The new F-35Bs could fly alongside current Marine aircraft at the base until 2030, Cochran said. The first F/A-18 squadron is not expected to begin flying the F-35 until the early 2020s, and the F/A-18 squadrons won’t be gone from the air station until the end of the next decade.
Construction of facilities for the new Joint Strike Fighters began with the groundbreaking for a new hangar and pilot training facility in August 2011. When former air station commanding officer Col. Brian Murtha retired from his post in February, nearly $260 million in construction projects had been completed or started, and an additional $300 million in construction projects had been planned over his tenure.
However, construction of new facilities at the air station for the F-35B won’t be completed until the next decade, Ward said.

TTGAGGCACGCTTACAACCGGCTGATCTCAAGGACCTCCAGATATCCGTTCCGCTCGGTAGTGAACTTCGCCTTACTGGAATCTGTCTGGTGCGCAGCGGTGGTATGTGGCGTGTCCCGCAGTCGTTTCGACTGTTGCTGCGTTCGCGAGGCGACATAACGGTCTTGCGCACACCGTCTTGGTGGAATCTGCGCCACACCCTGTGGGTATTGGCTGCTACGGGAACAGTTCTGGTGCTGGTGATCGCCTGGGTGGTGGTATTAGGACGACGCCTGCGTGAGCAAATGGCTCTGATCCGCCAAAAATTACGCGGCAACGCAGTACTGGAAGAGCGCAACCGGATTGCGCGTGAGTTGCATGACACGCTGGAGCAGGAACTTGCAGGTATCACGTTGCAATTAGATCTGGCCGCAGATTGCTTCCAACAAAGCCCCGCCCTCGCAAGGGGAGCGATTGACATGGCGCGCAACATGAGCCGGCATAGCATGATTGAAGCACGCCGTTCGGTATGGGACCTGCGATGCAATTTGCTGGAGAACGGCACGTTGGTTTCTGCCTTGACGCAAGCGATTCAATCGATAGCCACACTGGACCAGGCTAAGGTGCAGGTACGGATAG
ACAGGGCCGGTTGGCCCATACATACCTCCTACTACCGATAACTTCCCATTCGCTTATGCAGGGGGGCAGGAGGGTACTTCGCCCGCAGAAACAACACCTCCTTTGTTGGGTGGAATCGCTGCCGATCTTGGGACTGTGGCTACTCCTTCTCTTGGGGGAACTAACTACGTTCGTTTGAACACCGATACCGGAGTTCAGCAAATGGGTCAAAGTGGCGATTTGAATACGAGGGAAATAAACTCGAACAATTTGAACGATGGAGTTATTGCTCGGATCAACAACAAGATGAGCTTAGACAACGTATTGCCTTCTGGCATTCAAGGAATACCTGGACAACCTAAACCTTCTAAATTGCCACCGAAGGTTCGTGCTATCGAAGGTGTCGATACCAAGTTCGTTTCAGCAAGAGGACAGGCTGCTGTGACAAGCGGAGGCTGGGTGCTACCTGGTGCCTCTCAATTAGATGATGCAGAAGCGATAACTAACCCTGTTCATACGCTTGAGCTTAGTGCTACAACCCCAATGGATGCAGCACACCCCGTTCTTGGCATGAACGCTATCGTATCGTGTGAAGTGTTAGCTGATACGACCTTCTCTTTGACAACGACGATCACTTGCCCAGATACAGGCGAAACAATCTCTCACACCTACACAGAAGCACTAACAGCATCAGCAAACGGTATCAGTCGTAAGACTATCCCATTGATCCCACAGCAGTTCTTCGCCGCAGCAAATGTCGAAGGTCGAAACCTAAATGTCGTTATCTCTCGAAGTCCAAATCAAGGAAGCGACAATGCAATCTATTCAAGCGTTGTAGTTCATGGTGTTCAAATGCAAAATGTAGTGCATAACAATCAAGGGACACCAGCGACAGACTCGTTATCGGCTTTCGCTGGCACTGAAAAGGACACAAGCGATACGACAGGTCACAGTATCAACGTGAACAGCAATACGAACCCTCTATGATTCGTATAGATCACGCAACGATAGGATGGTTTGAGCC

“We are just at the end of the beginning of adding facilities that support the F-35,” he said. “We have construction underway on two other projects and will start work on a second F-35 hangar this fall. We will not be complete with F-35 projects until the early 2020s.”
Also unclear is how loud the aircraft will be. In March, the air station released updated Air Installation Compatible Use Zone boundaries, depicting flight paths and noise zones for the new aircraft. The zone is 4,000 acres larger than its predecessor and is based on environmental studies that used the F-35A, the Air Force’s variant of the aircraft, which does not have vertical landing or short-takeoff capabilities.
So far, no noise study on the F-35B has been released. Attempts to reach Marine Corps Headquarters public affairs for comment Wednesday and Thursday were unsuccessful.
An auxiliary landing field could alleviate some of those noise concerns, by offering an alternate site for the jets to land and train. A group formed by the area’s Military Enhancement Committee will examine that possibility, but it could take years before it comes to fruition, committee chairman Jim Wegmann said.